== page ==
I don’t have to tell you how breakfast is the most important meal of the day; you’ve heard it before. And I’m not here with a quick and easy recipe to whip together on the fly because I hardly have time to pour myself a bowl of cer...
Whether Alex Guarnaschelli is cooking at restaurants Butter or The Darby, dishing out top-notch critiques as a judge on Chopped, racing around Kitchen Stadium as the newest Iron Chef or cooking up a storm with her daughter at home, fans of hers know that Alex does comfort food best.
Alex grew up in a home surrounded by a love of cooking, where souffles and cheeseburgers were equally revered. The daughter of a respected cookbook editor and a Chinese cooking enthusiast, Alex developed a passion for food at a young age, sealing her professional fate. In her premiere cookbook, Old-School Comfort Food, she shares her journey from waist-high taste tester to trained chef, along with the 100 recipes for how she learned to cook — and the way she still loves to eat.
Want to get Alex’s secrets to great home cooking? You can pre-order a copy of Old-School Comfort Food here, or enter in the comment field below for a chance to win one. To enter: Tell us which one of Alex’s recipes is your favorite and why in the comments (you must include the URL — find Alex’s list of recipes here). We’re giving away an autographed copy of the book to five lucky, randomly selected commenters.
Justin traveled the back roads of the South in his 1-hour special, Rebel Eats, this past Saturday night (watch the full episode here), but it’s hard to show everything in just 1 hour. Click the play button above to watch never-before-seen Rebel Eats moments and go deeper with Justin as he answers questions about his show and what’s next for him.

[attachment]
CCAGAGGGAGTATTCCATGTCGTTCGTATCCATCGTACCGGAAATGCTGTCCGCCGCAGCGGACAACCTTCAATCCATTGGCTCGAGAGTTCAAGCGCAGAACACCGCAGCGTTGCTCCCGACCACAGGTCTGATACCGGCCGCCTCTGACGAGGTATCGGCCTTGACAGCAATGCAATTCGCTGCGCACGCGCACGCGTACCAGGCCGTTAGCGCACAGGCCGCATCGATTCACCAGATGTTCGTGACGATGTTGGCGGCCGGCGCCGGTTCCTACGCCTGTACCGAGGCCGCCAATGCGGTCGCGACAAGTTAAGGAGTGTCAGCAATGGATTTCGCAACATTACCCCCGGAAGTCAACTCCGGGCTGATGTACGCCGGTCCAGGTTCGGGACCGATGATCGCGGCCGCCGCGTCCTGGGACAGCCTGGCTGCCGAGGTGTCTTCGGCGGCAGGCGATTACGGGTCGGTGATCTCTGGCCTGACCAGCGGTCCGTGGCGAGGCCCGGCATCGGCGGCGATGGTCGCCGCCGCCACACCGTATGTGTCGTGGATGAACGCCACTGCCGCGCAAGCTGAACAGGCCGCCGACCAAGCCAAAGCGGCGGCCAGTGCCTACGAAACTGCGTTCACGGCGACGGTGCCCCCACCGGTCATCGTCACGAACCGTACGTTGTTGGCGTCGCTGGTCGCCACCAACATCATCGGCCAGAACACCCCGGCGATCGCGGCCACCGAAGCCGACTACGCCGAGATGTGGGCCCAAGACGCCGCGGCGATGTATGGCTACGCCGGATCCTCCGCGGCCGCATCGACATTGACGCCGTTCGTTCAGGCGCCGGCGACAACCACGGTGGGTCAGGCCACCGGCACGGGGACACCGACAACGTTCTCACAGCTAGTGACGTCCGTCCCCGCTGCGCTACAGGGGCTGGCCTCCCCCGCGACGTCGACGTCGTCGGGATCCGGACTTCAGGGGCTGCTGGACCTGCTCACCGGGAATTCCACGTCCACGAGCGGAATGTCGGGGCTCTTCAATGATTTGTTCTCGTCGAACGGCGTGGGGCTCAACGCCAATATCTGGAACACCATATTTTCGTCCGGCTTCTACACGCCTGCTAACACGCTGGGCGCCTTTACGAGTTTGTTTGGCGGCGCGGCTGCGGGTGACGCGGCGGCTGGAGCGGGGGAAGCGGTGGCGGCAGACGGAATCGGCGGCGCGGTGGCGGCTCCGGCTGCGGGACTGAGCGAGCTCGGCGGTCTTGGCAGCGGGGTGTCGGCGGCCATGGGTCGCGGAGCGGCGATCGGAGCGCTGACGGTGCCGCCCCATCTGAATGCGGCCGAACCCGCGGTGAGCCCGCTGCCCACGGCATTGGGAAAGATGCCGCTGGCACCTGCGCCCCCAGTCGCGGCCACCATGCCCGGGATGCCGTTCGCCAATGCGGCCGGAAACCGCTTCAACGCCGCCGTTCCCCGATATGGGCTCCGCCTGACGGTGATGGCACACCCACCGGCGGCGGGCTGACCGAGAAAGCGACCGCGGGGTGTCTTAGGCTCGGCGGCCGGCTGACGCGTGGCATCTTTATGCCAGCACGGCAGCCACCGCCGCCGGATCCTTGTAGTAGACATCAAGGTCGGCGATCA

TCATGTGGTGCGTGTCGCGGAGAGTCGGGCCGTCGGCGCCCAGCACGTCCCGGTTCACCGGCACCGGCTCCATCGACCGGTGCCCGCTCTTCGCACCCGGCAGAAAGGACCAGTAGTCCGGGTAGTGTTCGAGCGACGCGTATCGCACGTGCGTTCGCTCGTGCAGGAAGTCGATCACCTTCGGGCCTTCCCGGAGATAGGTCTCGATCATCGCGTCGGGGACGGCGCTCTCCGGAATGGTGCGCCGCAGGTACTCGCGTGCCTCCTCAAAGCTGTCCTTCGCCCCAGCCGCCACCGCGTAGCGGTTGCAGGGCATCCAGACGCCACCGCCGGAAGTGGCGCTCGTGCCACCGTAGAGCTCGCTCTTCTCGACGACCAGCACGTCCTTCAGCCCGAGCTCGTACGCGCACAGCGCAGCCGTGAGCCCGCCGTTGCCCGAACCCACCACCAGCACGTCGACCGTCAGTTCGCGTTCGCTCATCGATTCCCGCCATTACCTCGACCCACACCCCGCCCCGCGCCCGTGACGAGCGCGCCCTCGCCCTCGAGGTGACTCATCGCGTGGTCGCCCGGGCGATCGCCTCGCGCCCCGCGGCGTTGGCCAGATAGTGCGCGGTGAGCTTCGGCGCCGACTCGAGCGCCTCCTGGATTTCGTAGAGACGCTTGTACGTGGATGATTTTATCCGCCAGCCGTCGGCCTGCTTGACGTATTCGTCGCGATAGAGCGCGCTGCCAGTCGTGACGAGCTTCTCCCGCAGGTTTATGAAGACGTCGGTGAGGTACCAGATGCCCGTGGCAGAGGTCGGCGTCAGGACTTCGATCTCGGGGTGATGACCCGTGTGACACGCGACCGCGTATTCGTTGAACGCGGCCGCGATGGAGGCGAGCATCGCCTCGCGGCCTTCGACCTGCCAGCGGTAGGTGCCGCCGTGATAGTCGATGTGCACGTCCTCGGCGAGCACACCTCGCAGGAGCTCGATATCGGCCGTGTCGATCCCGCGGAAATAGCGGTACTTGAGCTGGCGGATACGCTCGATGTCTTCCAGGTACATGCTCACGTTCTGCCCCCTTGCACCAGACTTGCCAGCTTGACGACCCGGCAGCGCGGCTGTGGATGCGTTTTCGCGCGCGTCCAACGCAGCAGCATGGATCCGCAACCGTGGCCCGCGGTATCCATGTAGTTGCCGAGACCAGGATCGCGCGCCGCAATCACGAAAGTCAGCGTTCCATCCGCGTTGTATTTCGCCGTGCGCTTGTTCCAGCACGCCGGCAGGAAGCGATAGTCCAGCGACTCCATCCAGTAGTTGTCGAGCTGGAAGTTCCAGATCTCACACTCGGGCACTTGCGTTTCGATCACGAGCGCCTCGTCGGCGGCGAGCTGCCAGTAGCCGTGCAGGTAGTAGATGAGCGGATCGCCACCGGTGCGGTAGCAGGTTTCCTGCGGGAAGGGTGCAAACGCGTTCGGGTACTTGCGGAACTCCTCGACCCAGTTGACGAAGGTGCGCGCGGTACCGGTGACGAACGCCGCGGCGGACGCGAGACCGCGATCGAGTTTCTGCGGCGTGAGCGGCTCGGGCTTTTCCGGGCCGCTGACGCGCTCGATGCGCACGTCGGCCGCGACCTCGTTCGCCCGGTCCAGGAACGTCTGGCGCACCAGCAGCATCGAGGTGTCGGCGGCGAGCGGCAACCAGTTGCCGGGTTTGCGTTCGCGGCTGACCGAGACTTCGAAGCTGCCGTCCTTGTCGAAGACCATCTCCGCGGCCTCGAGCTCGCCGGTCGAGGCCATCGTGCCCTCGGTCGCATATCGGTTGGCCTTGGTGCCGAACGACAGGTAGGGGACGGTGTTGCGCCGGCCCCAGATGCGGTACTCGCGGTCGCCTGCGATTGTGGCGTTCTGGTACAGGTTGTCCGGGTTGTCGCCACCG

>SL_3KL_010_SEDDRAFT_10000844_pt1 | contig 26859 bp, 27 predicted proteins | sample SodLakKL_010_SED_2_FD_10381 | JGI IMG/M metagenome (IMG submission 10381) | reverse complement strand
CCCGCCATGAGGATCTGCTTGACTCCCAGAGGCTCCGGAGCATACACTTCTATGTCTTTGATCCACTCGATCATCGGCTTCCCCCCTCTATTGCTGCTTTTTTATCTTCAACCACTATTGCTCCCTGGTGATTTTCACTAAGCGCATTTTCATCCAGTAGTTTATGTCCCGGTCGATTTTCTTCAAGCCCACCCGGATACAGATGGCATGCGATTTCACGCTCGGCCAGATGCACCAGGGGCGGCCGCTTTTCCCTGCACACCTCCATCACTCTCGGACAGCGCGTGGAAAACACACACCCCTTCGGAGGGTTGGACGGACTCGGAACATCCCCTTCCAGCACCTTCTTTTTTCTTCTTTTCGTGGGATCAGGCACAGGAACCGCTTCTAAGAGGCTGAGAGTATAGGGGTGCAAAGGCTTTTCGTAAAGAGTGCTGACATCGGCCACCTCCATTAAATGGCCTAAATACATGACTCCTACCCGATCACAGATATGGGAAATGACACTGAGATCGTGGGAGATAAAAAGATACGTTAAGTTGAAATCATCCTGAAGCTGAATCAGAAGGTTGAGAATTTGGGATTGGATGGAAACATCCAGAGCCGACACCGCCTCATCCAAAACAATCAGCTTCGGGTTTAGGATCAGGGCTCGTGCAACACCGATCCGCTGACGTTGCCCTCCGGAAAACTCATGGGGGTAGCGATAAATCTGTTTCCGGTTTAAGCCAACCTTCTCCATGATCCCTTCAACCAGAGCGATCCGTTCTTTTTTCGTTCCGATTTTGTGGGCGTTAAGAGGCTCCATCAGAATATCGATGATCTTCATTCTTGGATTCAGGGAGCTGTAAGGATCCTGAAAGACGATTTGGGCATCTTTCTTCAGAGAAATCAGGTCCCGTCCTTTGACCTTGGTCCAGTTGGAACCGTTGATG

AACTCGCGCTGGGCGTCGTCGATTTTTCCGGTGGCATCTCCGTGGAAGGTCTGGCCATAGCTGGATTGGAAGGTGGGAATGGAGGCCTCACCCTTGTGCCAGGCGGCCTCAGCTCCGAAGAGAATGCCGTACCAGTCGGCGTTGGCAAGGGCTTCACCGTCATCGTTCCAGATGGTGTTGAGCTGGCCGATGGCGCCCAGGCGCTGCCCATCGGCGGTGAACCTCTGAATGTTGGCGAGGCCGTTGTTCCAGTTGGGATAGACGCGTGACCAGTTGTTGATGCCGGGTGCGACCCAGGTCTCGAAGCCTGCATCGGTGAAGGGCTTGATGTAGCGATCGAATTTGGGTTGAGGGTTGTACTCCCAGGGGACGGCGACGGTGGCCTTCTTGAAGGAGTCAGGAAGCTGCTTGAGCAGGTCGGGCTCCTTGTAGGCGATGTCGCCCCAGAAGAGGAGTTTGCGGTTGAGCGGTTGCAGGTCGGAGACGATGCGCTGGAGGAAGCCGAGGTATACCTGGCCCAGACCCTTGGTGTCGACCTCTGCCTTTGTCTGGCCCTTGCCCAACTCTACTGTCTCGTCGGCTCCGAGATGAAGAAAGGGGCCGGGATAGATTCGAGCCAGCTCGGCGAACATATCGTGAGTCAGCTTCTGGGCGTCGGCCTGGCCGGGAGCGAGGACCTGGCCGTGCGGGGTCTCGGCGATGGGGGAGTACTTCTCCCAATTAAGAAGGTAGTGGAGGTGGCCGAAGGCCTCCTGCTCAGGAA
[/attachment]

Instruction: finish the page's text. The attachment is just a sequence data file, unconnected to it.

Tell us about the deep-fried burger from Dyer’s. What’s the difference in taste between standard oil and the century-old stuff that’s used at the restaurant, and what does it bring to the burger?
Oh man — I could wax poetic about that burger. Imagine if you cooked some garlic in oil and then removed the garlic. What is left? Garlic-flavored oil. The oil then becomes a condiment. Imagine if you put your garlic oil on bread. Nobody would bat an eye. That doesn’t sound wild at all. Now imagine doing this with delicious ground beef instead of garlic, and using that oil to fry all your burgers. For 100 years. The real question is what doesn’t it bring to the burger? Scientifically speaking though, by smashing the patty they are increasing the surface area and getting rid of air. This makes the beefy flavor more concentrated per bite. Also, by frying it, it cooks very quickly to well-done. Now, a well-done burger is murder in my book, but here it actually works nicely because of the thinness of the patty. The more you cook a patty, the more the beefy flavor is coaxed out, but the less appealing the texture. By making thin, greased-up patties, they are letting the beef grease provide the juiciness in the burger. They don’t serve lettuce or tomato because this burger has no room for crunch. It is like eating a puck of beef butter. Maybe that sounds gross to some, but to me this sounds like a great last meal.
Is this spice blend sitting around in your cabinet? You don’t know what you’re missing. Hurry! Break out the curry!
Robust, potent and delightfully flavorful, curry powder is a staple ingredient in both Indian and other Sout...
Think about it — your oven has done a lot for you this season. It’s seen pies and casseroles, pot roasts and big birds. It’s gotten you through holidays and frosty nights. Let’s not even mention all the cookies and cakes. But soon enough, you’ll be trading your boots for shorts and your oven for the grill. It’s just how the cycle goes.